787. Robert Southey to Grosvenor Charles Bedford, [c. 27 May 1803] 

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787. Robert Southey to Grosvenor Charles Bedford, [c. 27 May 1803] ⁠* 

Ereenia lifted Kalyal from the bank,
He placed her in the Vessel of the Gods.
The Vessel animate with thought
Spreads like a Nautilus its living sail
And glides along the sky.
Aright, aloft, in wavy tide
The clouds of morning roll away,
The winds that swept in wild career
Grow calm along the path.
The winds that loitering laggd in heaven
Revive before the living bark
And swell & sing beneath the sail.

That living Bark was shaped
Like the Primeval Egg
When Brama self existent, from its womb
Issuing had hung its arch aloft
To form the vault of heaven.
A milky white its hue.
The dews that stood unsullied on its side
Seemd there as pearls opaque.
From end to end the living sail
Oercanopied the Maid,
Thin as a bubble, clear & colourless
Save where it caught & tinged the rays of morn.
Smooth as the Swan when not a breeze
Raises one wrinkle on the glassy lake,
Thro air & sunshine saild
The Vessel of the Gods.
Recumbent there the Maiden glides along,
How swift she feels not, tho the Eagles wing
Had flaggd in flight behind.
No fear had Kalyal, for the gales
Which wander oer the heights of Hemacost,
So heald & tranquillized her heart
Fear could not enter there.
For sure she deemd the pang of death was past,
And that most beautiful of forms
Who saild beside her was her guide to heaven.

Eye hath not seen nor thought conceived
More perfect shape, more lovely beautiful
Than he who floats beside on steady wing.
Ereenias form was as the form of man,
His wings were plumeless, from the neck
Down to the ankle spread their long expanse,
Their colour like the dark blue sky
When the Moon shines serene.
Or like the azure deep
Beneath the blaze of day.
The pliant bone that thro the membrane branchd
Like veins of interwoven silver shone,
Or shells of pearly hue.
Now with soft stroke he fans the buoyant air
Now glides with wings that move not
Yet swift he speeds along
As the Suns Chariot Wheels career thro heaven.

Thro air & sunshine sails
The Vessel of the Gods.
Far far beneath her lies
The gross & heavy atmosphere of earth.
She breathes the Sorgon gales,
And every breath is joy.
Swift to its haven speeds the living Bark,
Swift as the falling meteor it alights
And gently as evening dews
The bend not the hair-bell-stem.
Daughter of Earth alight, Ereenia cried,
Lo here thy place of rest!

He furld his azure wings,
The happy Kalyal knew not where to gaze.
Her eyes in restless pleasure roam,
Now fixd upon the lovely Grenthuver
Now on that fair abode.
It was a marble cavern, high above
The rocky mountain rose,
The floor was marble, marble were the side
Here veind with silver, here with growing gold.

Here rest in peace! Ereenia cried,
And I will guard thee; feeble as I am
I trust the Rajah will not harm thee here.

Kalyal
Alas thou fearest him,
Immortal as thou art thou fearest him!
I thought that death had saved me from his power.
Not even the dead are safe!

Ereenia
Long years of life & happiness
Fair maiden yet be thine!
From death have I preserved thee, so from ills
Dwell here by me secured.

Kalyal
Not me alone O gentle Deveta!
I have a Father suffering upon earth,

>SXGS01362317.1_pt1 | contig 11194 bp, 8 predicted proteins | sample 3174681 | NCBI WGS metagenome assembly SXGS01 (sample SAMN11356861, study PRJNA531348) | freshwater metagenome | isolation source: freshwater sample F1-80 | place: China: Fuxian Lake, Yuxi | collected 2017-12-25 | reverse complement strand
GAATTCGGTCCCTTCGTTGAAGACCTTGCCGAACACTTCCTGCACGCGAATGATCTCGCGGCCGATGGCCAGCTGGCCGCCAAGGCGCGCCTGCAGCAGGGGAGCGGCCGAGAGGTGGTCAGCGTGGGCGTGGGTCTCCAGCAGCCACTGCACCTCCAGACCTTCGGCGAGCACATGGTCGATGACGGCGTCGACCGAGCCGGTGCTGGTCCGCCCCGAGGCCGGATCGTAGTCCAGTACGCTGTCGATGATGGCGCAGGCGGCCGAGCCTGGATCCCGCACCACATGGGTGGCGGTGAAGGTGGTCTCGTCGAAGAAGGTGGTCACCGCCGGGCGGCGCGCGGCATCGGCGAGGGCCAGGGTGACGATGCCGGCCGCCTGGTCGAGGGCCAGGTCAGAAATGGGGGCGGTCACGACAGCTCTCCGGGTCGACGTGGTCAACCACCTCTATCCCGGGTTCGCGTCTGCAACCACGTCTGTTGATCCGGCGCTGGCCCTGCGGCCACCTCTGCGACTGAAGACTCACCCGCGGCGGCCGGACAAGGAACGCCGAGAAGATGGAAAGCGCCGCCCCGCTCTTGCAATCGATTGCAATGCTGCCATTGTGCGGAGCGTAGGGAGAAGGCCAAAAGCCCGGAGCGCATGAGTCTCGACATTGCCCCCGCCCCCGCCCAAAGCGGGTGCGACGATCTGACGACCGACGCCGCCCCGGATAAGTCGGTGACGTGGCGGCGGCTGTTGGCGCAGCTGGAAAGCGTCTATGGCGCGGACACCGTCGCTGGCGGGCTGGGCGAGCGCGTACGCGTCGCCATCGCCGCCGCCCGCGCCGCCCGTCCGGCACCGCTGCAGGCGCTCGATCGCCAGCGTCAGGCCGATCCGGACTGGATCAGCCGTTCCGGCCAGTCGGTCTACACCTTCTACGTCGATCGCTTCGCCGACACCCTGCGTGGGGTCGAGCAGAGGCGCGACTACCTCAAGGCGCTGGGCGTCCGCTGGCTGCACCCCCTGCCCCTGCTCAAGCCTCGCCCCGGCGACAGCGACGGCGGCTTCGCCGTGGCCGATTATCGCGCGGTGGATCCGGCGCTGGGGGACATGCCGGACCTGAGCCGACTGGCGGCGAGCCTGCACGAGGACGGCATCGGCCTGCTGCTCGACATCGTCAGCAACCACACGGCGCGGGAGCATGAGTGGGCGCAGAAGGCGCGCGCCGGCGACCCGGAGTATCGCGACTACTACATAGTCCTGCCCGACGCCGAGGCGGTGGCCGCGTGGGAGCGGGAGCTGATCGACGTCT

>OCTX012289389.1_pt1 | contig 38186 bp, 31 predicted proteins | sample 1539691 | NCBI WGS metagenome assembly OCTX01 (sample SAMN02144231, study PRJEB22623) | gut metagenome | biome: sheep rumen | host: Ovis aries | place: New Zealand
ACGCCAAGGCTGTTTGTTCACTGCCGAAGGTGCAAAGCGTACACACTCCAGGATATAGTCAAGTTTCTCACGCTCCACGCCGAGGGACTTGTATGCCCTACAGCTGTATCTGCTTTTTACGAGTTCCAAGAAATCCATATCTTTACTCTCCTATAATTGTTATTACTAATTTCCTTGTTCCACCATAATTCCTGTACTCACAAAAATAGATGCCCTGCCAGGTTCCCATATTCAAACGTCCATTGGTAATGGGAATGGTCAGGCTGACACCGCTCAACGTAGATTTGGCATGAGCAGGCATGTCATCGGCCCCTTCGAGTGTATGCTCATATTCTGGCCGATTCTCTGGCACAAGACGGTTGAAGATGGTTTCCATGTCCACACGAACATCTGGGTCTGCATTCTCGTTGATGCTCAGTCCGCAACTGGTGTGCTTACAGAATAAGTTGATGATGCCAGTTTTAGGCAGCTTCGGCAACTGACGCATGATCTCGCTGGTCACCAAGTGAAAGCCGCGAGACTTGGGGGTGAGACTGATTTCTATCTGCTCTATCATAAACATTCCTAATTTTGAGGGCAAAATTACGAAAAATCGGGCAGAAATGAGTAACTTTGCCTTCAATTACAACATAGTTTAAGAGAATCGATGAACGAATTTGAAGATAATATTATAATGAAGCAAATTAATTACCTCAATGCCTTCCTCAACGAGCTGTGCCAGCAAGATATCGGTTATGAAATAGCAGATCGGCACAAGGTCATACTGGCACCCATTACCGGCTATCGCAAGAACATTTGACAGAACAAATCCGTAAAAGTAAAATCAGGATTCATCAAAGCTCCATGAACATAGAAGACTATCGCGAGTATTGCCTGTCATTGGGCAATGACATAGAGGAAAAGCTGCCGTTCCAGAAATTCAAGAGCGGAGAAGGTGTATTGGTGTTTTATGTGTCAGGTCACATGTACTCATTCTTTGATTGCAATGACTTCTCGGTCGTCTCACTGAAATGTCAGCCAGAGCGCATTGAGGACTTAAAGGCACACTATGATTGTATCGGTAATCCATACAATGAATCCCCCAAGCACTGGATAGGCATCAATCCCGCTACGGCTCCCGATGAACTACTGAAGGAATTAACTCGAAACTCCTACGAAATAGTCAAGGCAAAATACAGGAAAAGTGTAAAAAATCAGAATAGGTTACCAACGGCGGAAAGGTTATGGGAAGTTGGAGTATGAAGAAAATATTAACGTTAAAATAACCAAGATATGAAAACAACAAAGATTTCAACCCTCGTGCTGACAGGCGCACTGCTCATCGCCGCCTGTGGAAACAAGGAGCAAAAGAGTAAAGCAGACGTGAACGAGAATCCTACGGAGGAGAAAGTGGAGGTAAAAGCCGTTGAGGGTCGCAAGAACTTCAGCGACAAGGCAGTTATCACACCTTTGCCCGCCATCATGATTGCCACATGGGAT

A persecuted, wretched, poor, good man,
For whose strange misery
There is no human help.
And none but I dare comfort him
Beneath Kehamas curse.
O gentle Deveta
Have mercy upon him!

Ereenia
That boon I dare not answer as I would,
Plead thou thyself to Indra.

Then to the Garden of the Sorgon God
Ereenia led the Maid.
In the mid garden towered one giant Tree
Whose thousand boughs at every leaf
Imbibed the dews of Heaven.
Its root was in the rock.
A Lake spread round beneath
The thousand branches of its parent Tree.
For still in one perpetual shower,
Like diamond drops from every leaf
Etherial waters fell
Forth winding from that wonderous Lake
A thousand rivers watered Paradise.
Full to the brim, yet never overflown,
They coold the gales that curld
Their silver surface, & the gales bore back
Their vapours to the Tree.
And thus the etherial Rivers ran
For ever renovate, yet still the same. [1] 

x x x x x x x x x x

The remainder of the Book is still in the World of Ideas. up in some ganglion or chamber of this poor medullary substance of mine – which aches most damnably at this present writing – So God help you –

R S.

You tell me nothing of your fathers removal – as if I did not want to know something of his local habitation & its name.

I am exceedingly delighted with the jealousy displayed by his Majesty [2]  for the Liberty of the Press! [3]  God a mercy what an odd world do we live in! Huzza! God save the King! the Liberty of the Press {forever} & no Popery nor Wooden Shoes [4]  – By the by the Press Gang lately have abused the Liberty of the Press sadly.


Notes

* Address: To/ G. C. Bedford Esqr/ 28. Gerrard Street/ Soho/ London
Stamped: BRISTOL
Postmark: B/ MAY 27/ 1803
MS: Houghton Library, bMS Eng 265.1 (11)
Unpublished. BACK

[1] An early draft of part of Book 3 of The Curse of Kehama. BACK

[2] George III (1738-1820, King of Great Britain 1760-1820). BACK

[3] This may refer to Jean-Gabriel Peltier (1760-1825; DNB), a French émigré journalist, who published anti-Napoleonic articles in the British press. French diplomatic pressure during the peace of 1802-1803 led to his conviction for criminal libel on 21 February 1803. The renewal of Anglo-French hostilities in May 1803 ensured that Peltier was not sentenced. BACK

[4] ‘No Popery, no wooden shoes’ was a favourite cry of the London mob throughout the eighteenth century, and a mantra for the political and religious agitator Lord George Gordon (1751-1793; DNB). BACK

Published @ RC

August 2011